In this situation, the OP acted badly, the target responded, understandably, with anger and then stepped over the line with threatening behavior. BUT, the OP is the one who asked for advice about how to handle it and Alison was spot on in my opinion. Apologize and make it serious and sincere. Tell the victim that you hope he can forgive you and that you understand he may still feel angry about it and you want him to know his anger is absolutely justified. Validate that he has a right to be angry with you for what you did. That can sometimes help people to forgive faster than if you try to make them feel bad for their angry reaction. It sounds like you’ve learned an important lesson. Let your coworker know. Good luck and don’t play more pranks like this at work!

            5. Mary

              Agreed – it was a cruel prank – especially the part about it being a few minutes before a client meeting. That made it even more suspect. It seems as if the co-worker was lured out into the balcony and then locked in. Even the OP admitted that the other co-worker who found it funny said she would not have locked the door. I don’t see how anyone would think it is funny. As the OP stated, the co-worker locked out hasn’t mentioned it, I think the OP is writing this for validation to go to the manager.

        1. Sunflower

          OP did overstep by doing this to someone he apparently didn’t know that well but locking someone on a balcony is not the same as publicly humiliating them. My friend told his new employee everyone wore suits on Saturdays so the employee showed up in a suit while everyone else had on jeans. I’d find that more humiliating than this prank and that was not a big deal. The other guy did overact when he grabbed OP. At this point, he was inside and safe. He could have taken him aside and said ‘I really don’t like pranks, especially ones that involve me being locked out of places. Can you not do that again’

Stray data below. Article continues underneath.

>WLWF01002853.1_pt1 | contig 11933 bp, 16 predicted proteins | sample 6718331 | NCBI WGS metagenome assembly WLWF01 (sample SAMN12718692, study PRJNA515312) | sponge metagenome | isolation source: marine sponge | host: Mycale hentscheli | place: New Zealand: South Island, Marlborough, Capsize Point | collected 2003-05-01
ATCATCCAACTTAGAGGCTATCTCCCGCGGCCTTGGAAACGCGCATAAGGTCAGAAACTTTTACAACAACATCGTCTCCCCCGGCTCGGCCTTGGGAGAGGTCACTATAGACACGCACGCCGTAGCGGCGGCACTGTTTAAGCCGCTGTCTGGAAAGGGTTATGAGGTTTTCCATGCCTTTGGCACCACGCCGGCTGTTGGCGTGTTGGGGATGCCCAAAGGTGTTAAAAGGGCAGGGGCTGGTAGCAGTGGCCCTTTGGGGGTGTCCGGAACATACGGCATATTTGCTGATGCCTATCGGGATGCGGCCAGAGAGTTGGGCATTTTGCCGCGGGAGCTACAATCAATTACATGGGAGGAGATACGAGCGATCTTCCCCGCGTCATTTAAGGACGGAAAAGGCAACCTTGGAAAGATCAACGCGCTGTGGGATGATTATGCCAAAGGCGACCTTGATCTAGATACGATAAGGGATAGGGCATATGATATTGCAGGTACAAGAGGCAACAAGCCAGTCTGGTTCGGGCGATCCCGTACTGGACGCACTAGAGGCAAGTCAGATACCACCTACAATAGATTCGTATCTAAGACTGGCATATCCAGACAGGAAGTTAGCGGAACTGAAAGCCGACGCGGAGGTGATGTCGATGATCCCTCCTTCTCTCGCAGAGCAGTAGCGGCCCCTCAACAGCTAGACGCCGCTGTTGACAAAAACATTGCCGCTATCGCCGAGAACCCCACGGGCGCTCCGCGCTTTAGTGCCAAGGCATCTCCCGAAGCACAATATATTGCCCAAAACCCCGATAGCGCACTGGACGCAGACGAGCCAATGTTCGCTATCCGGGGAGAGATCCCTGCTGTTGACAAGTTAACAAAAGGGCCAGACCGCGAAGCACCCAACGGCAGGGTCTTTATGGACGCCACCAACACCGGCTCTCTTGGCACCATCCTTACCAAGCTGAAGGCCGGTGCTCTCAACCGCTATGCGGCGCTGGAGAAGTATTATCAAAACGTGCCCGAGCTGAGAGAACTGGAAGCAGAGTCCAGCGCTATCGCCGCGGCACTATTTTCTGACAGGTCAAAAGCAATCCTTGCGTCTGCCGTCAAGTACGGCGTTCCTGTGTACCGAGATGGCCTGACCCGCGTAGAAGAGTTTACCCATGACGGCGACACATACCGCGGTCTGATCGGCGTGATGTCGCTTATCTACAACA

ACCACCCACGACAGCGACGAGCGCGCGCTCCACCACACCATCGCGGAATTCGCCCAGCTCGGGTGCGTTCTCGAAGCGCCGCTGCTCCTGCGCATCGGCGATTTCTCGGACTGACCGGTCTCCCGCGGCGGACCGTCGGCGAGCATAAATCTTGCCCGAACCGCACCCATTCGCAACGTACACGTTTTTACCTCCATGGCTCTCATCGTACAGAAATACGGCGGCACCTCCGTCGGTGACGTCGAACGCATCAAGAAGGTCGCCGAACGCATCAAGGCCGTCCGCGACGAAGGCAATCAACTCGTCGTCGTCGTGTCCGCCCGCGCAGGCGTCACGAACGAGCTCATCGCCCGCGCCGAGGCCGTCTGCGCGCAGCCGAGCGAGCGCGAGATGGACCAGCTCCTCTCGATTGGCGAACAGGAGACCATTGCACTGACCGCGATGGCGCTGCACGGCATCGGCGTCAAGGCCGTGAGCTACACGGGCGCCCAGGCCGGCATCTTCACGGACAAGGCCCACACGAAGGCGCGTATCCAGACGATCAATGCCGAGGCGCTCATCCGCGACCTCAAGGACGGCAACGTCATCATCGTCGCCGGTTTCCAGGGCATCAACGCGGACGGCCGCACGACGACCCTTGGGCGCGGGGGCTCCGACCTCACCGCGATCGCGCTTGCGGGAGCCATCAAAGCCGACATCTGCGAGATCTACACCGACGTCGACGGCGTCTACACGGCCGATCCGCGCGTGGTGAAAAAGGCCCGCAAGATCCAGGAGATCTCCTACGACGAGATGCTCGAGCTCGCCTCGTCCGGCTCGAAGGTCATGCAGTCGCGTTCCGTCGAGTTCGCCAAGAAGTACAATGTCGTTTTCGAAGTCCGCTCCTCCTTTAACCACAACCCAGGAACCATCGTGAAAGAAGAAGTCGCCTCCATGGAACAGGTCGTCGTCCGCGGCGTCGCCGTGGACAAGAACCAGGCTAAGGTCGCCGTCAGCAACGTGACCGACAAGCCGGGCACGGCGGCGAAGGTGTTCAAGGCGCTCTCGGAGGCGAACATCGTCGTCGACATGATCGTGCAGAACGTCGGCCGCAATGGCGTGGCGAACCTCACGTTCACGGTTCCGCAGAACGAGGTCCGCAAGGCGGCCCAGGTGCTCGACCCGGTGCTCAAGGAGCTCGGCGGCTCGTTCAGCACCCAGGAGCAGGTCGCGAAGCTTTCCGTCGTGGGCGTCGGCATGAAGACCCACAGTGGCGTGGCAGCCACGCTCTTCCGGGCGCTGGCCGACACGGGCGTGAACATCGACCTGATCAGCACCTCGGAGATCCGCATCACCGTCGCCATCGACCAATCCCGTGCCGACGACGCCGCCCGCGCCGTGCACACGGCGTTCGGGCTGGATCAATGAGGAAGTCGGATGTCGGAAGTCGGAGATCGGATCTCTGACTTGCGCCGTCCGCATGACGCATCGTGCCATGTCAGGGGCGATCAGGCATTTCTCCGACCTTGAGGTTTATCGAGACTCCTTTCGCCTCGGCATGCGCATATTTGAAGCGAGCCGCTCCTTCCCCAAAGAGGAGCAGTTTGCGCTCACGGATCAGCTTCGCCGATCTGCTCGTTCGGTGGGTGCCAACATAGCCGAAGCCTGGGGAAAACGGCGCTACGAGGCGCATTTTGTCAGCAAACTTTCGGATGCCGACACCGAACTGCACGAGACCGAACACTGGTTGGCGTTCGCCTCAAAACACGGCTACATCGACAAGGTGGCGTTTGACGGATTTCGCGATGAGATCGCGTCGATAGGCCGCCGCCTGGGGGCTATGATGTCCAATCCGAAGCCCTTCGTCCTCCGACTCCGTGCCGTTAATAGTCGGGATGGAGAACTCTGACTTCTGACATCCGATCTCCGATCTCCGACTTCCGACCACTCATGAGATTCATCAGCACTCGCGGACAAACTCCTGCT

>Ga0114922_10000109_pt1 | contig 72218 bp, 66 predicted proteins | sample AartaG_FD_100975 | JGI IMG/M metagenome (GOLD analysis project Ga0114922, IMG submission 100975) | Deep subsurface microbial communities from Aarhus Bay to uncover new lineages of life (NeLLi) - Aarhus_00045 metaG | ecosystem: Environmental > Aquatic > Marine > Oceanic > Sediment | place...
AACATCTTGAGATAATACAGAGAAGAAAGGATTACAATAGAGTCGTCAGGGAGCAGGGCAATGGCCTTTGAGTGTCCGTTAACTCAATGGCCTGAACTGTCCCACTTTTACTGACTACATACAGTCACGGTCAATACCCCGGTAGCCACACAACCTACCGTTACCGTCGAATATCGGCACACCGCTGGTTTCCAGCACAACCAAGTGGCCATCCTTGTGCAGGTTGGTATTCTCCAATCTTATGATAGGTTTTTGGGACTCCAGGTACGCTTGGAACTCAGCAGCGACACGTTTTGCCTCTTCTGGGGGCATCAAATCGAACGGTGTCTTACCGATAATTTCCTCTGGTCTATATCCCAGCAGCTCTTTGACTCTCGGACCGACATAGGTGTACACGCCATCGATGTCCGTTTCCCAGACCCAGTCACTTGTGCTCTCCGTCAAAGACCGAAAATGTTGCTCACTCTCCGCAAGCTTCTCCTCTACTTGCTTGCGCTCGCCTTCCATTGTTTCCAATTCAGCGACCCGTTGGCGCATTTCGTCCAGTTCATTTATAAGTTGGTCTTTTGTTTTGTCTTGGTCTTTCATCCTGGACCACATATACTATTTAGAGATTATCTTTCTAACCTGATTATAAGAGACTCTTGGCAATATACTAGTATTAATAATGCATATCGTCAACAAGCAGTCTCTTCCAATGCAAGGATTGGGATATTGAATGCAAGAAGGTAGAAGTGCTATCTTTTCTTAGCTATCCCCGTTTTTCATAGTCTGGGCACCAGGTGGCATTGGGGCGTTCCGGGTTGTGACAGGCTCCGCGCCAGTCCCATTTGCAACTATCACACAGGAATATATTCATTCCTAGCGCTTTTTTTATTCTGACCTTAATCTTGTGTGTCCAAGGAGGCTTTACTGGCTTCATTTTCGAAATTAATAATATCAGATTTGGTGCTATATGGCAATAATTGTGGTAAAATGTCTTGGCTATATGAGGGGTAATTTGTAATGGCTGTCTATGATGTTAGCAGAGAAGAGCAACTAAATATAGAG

1. wanderlust

            When I first read this, I mentally switched suits and jeans and was like, “WOW, that’s mean!” The other is mean too, but can you imagine if you showed up in jeans when everyone else was in a suit? Now that would be cruel.

          2. BW

            “At this point, he was inside and safe.”

            Agree.

            I can’t think of better advice than what Alison wrote. Two wrongs don’t make a right. Both sides were wrong, so they both should apologize in chronological order.

            I’m torn on pranks. I don’t feel the desire to be the pranker, but if I got a prank pulled on me I might find it funny. This particular one, I don’t really see the harm. I actually locked MYSELF on a balcony once, also happened to be right before a company function involving clients. It was only second floor and good weather. I went out there to answer a phone call and didn’t know the door locked behind me. It was really no big deal. I just called the front desk for help–and begged and offered the receptionist many bribes to never tell. She did of course and everyone thought it was hilarious. I actually think it increased coworkers’ camaraderie towards me.